Detectives and a Customs officer secretly broke into an apartment one block away from the court where three men now stand trial accused of importing cocaine.
That covert search was relayed to jurors at the Bastion Pt cocaine trial today.
So was surging cocaine consumption, with a detective saying the formerly "high society" niche narcotic was now drug of choice for a wide range of people.
Polish men Patryk Lukasz Lukasik and Ryszard Wilk and Russian sailor Aleksandr Cherushev have pleaded not guilty at the High Court in Auckland to importing cocaine.
Jurors heard Wilk's son Ralph, already convicted of drug supply, attracted attention from Customs and the police National Organised Crime Group.
Investigators secured a warrant to covertly search Ralph Wilk's apartment at The Quadrant Hotel & Suites on July 4, 2017.
Staff who entered the Waterloo Quadrant unit found an empty Vodafone SIM card packet and a plastic bag filled with cash.
On that day, the cash was photographed but not counted and investigators left the room, locking the door when they departed.
Detective Sergeant John Sowter said another covert search was carried out three days later.
Jurors heard piles of cash in big denominations were found but again, investigators did not linger in Wilk's unit.
"The purpose of the covert warrant is to try and make it look like we haven't been in someone's apartment," Sowter said.
"We try to leave things as intact as we possibly can, just so there's no indicators when a suspect returns to their location and notices things have moved.
"We like to get in quick and get out as quick as we can."
Eventually, the cash was counted. Sowter said it tallied up to NZ$116,100 and US$10,000.
The court heard police spent months tracking the Wilks across the North Island.
"Was this 24/7 stuff from the movies?" prosecutor Brian Dickey asked.
"We compete with other investigations going on," Sowter said.
"We'll also just try to randomly put surveillance on people because often you won't pick anything up off the communications."
Russian sailor Aleksandr Cherushev's lawyer Ron Mansfield asked about the cocaine market's nuances.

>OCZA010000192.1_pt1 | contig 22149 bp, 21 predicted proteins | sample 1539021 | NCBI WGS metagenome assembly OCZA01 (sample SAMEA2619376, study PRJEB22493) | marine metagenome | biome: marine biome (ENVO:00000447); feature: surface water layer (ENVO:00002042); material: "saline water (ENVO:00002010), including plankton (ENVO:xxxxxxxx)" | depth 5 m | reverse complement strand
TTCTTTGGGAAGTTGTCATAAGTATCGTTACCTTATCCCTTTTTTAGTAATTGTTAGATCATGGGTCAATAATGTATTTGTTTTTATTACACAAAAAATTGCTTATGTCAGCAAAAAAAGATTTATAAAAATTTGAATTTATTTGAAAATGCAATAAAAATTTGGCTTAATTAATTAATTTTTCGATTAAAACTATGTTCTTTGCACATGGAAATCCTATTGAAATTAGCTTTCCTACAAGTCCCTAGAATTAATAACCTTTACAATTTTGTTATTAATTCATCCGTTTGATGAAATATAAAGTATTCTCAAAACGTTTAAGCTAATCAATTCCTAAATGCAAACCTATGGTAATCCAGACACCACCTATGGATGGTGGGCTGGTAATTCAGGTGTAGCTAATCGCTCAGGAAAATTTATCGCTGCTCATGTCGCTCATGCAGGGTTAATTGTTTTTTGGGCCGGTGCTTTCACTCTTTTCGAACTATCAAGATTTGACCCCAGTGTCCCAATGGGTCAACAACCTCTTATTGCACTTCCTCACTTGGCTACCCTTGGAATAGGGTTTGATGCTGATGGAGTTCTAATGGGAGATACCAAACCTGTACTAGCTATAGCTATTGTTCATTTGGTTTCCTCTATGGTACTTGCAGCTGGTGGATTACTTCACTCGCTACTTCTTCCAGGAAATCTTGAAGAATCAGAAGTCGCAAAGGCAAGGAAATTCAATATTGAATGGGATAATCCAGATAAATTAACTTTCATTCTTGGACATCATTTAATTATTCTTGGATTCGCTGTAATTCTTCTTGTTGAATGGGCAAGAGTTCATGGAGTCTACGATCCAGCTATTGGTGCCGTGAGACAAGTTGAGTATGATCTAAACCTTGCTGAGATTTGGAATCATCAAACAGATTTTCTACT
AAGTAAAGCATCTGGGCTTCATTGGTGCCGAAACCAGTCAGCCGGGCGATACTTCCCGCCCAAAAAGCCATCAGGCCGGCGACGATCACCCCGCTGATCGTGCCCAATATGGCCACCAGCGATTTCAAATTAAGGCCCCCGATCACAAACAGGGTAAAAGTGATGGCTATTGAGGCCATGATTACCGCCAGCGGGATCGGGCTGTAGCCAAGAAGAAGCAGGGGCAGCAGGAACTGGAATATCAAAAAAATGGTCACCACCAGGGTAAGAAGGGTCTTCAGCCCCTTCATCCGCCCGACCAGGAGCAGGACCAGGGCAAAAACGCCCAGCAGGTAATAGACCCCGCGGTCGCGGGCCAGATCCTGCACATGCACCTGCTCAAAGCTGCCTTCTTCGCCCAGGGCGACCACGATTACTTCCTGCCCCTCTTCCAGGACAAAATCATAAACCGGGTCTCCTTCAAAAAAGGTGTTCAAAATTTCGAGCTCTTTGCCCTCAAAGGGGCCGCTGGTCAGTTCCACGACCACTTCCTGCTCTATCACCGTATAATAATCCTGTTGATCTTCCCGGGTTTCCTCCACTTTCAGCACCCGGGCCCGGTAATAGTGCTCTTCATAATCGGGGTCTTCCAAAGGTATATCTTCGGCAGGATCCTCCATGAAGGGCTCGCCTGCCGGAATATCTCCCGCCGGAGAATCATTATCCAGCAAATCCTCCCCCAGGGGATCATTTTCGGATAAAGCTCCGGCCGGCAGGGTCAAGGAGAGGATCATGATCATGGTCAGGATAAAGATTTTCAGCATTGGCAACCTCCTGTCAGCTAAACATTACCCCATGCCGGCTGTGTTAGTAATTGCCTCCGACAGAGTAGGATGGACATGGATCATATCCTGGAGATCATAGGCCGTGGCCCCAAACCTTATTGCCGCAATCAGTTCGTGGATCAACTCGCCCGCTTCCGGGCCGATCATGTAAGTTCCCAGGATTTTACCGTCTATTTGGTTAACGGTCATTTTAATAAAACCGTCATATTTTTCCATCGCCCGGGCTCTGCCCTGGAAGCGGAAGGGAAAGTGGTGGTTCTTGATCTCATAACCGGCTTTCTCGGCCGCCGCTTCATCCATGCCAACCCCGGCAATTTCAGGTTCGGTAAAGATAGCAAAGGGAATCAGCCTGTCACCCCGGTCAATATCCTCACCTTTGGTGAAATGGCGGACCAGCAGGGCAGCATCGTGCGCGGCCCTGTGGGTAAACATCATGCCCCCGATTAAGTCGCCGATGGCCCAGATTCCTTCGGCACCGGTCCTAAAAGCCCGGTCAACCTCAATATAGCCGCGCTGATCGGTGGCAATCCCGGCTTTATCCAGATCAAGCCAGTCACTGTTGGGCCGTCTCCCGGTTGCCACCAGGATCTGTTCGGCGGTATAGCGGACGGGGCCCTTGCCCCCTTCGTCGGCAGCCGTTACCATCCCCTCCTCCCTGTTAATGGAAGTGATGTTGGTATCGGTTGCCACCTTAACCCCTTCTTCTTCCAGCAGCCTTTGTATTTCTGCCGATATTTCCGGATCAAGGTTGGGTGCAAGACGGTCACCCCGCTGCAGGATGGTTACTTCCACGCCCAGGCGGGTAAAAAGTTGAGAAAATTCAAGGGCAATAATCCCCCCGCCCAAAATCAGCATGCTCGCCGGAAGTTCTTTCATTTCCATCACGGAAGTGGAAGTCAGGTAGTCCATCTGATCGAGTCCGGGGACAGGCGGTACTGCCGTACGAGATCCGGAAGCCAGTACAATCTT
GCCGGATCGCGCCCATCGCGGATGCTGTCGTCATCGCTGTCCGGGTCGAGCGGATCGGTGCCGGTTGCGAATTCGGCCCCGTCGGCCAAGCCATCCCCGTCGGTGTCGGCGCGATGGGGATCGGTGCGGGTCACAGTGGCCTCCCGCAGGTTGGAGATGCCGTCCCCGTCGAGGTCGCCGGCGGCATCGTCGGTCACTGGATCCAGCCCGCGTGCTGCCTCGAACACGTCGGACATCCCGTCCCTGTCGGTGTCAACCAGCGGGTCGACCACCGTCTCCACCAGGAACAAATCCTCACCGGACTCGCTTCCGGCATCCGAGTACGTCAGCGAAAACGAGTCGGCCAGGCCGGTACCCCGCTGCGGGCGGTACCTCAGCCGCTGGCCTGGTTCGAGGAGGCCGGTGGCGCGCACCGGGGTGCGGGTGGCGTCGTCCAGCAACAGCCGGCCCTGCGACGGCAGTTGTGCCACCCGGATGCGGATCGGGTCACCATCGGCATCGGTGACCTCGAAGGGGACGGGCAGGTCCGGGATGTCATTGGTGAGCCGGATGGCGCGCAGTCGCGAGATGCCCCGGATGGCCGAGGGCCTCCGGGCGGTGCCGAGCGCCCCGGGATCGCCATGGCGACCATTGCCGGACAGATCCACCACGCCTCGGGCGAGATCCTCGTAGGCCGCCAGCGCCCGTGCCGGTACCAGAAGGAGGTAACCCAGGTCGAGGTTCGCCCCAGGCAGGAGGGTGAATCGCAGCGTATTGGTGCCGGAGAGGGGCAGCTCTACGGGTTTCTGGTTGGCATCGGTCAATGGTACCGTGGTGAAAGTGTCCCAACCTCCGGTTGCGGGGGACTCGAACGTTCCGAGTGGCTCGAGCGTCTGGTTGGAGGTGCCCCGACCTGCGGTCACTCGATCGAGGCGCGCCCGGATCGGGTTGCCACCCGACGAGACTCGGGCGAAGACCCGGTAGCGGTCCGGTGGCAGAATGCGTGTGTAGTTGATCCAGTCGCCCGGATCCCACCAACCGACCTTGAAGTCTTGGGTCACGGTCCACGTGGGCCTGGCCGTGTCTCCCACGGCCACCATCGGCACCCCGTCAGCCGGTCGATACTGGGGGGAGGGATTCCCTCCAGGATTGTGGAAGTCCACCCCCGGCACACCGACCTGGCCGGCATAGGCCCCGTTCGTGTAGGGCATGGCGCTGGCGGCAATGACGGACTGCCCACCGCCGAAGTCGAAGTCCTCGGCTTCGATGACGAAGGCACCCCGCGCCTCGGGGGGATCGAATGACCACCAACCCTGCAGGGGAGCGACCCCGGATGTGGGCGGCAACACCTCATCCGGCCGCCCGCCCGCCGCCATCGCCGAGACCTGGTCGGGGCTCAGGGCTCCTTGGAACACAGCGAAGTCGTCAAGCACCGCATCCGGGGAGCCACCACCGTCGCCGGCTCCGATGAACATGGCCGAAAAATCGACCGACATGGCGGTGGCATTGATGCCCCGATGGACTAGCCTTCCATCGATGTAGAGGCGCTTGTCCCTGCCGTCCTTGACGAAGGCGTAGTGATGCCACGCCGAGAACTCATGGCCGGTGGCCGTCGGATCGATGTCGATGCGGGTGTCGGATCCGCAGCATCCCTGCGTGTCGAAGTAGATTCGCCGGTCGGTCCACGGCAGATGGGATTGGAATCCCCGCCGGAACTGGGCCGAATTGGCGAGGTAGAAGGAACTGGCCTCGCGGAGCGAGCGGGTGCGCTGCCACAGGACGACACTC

"It's historically been a more high society-type drug," Sowter replied.
"Its cost now isn't prohibitive because it's generally cheaper than methamphetamine."
The detective suggested people with disposable income or above-average salaries were traditionally among those likely to use cocaine.
"Like lawyers," he added, to laughter from the jury and defendants.
Mansfield asked about cocaine importation levels.
"We still have our person going on the dark web and ordering small amounts of cocaine but certainly in my time, quantities of drugs have increased dramatically."
Sowter said "a vast array of people" now used cocaine and increasingly large consignments were being imported.
Jurors have heard about screeds of translated conversations and other content police found on seized devices.
Some people discussed in seized communications were known only as Seraphim, J23 and Baldie.
Sowter, quizzed on Baldie's identity, replied: "There's a few bald gentlemen involved in this case but we don't know who they're talking about."
The court heard the Wilks engaged in tourist activities, visiting places including Rotorua.
Ryszard Wilk's barrister Annabel Ives asked about an "alpaca or some other farm animal" seen in seized photos.
"There were a lot of photos of all sorts of things," Detective Victoria Patten replied.
The court previously heard police found directions on Ralph Wilk's Signal messaging app to an alleged drug stash at Auckland's Bastion Pt.
Only 3.5g of cocaine was found at Bastion Pt but the Crown alleges the Wilks, Lukasik, and Cherushev were part of a bigger drug racket.
The Crown has claimed Cherushev imported around 4kg of cocaine as chief officer on Discovery Bay, a container ship arriving from Ecuador.
The trial before Justice Tracey Walker and the jury continues.